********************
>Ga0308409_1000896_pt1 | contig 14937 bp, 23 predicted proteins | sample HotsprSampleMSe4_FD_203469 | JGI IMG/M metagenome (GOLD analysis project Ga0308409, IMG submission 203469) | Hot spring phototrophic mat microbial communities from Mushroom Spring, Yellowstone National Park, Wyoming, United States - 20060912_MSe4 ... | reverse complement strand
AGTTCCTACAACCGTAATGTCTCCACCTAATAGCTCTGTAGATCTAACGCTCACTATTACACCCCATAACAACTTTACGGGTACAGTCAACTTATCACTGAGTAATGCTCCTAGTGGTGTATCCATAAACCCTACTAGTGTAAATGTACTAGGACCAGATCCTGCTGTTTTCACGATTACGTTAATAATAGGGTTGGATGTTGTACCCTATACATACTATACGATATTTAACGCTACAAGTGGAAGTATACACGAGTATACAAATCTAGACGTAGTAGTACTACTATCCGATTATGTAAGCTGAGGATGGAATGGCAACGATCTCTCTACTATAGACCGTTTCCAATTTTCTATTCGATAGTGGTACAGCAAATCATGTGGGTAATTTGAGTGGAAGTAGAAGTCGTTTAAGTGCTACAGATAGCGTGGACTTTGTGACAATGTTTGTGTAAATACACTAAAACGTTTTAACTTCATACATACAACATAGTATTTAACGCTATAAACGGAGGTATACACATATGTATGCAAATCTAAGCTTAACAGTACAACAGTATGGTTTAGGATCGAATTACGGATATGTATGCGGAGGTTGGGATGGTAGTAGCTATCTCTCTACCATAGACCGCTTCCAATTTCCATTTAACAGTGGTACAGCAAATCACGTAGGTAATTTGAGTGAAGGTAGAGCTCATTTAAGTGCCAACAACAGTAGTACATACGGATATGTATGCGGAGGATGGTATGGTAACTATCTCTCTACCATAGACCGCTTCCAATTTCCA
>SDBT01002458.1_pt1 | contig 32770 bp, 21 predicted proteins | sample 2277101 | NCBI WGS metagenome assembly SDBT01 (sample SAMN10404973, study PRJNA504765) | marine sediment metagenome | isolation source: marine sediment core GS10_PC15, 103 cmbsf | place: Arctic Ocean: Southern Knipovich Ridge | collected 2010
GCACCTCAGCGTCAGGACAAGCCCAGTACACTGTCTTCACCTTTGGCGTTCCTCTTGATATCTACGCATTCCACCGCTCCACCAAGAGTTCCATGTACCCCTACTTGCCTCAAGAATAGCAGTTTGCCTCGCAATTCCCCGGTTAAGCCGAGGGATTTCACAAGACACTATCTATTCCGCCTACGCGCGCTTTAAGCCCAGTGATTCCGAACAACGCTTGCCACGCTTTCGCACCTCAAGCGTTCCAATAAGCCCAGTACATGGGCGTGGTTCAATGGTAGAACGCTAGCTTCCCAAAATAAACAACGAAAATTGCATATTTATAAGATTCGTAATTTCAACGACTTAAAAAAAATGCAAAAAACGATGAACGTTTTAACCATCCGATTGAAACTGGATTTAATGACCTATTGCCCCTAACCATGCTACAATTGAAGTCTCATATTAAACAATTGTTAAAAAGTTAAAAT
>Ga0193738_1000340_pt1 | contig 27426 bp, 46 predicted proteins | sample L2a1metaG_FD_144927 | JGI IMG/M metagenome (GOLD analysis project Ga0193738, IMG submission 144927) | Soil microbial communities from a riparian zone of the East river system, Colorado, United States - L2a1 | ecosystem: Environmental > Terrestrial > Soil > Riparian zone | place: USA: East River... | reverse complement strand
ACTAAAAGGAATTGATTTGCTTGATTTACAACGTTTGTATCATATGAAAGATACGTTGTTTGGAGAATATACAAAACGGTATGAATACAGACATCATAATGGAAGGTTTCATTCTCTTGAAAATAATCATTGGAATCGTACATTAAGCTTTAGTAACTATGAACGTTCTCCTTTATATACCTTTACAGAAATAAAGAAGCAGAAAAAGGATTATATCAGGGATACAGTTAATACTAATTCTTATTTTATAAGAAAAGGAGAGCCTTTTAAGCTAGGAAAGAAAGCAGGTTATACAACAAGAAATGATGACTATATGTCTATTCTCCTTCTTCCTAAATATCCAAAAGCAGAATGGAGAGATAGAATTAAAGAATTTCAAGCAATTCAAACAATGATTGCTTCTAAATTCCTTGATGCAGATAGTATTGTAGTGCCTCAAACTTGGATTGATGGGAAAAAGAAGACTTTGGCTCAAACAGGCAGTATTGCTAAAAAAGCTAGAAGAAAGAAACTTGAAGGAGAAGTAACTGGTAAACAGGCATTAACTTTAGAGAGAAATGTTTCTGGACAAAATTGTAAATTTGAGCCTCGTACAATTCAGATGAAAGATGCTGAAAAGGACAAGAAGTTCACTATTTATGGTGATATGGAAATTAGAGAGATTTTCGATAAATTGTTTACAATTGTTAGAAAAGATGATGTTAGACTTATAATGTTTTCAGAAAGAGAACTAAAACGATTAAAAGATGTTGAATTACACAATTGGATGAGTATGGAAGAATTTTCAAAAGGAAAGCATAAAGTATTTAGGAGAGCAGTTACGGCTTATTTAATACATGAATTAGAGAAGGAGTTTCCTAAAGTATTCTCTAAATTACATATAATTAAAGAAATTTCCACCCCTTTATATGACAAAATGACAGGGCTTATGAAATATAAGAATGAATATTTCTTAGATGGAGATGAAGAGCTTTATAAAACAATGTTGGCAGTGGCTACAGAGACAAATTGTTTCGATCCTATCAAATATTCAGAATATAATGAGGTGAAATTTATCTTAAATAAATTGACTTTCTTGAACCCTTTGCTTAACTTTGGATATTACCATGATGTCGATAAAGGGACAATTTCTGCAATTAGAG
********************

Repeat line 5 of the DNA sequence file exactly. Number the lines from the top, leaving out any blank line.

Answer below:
>Ga0193738_1000340_pt1 | contig 27426 bp, 46 predicted proteins | sample L2a1metaG_FD_144927 | JGI IMG/M metagenome (GOLD analysis project Ga0193738, IMG submission 144927) | Soil microbial communities from a riparian zone of the East river system, Colorado, United States - L2a1 | ecosystem: Environmental > Terrestrial > Soil > Riparian zone | place: USA: East River... | reverse complement strand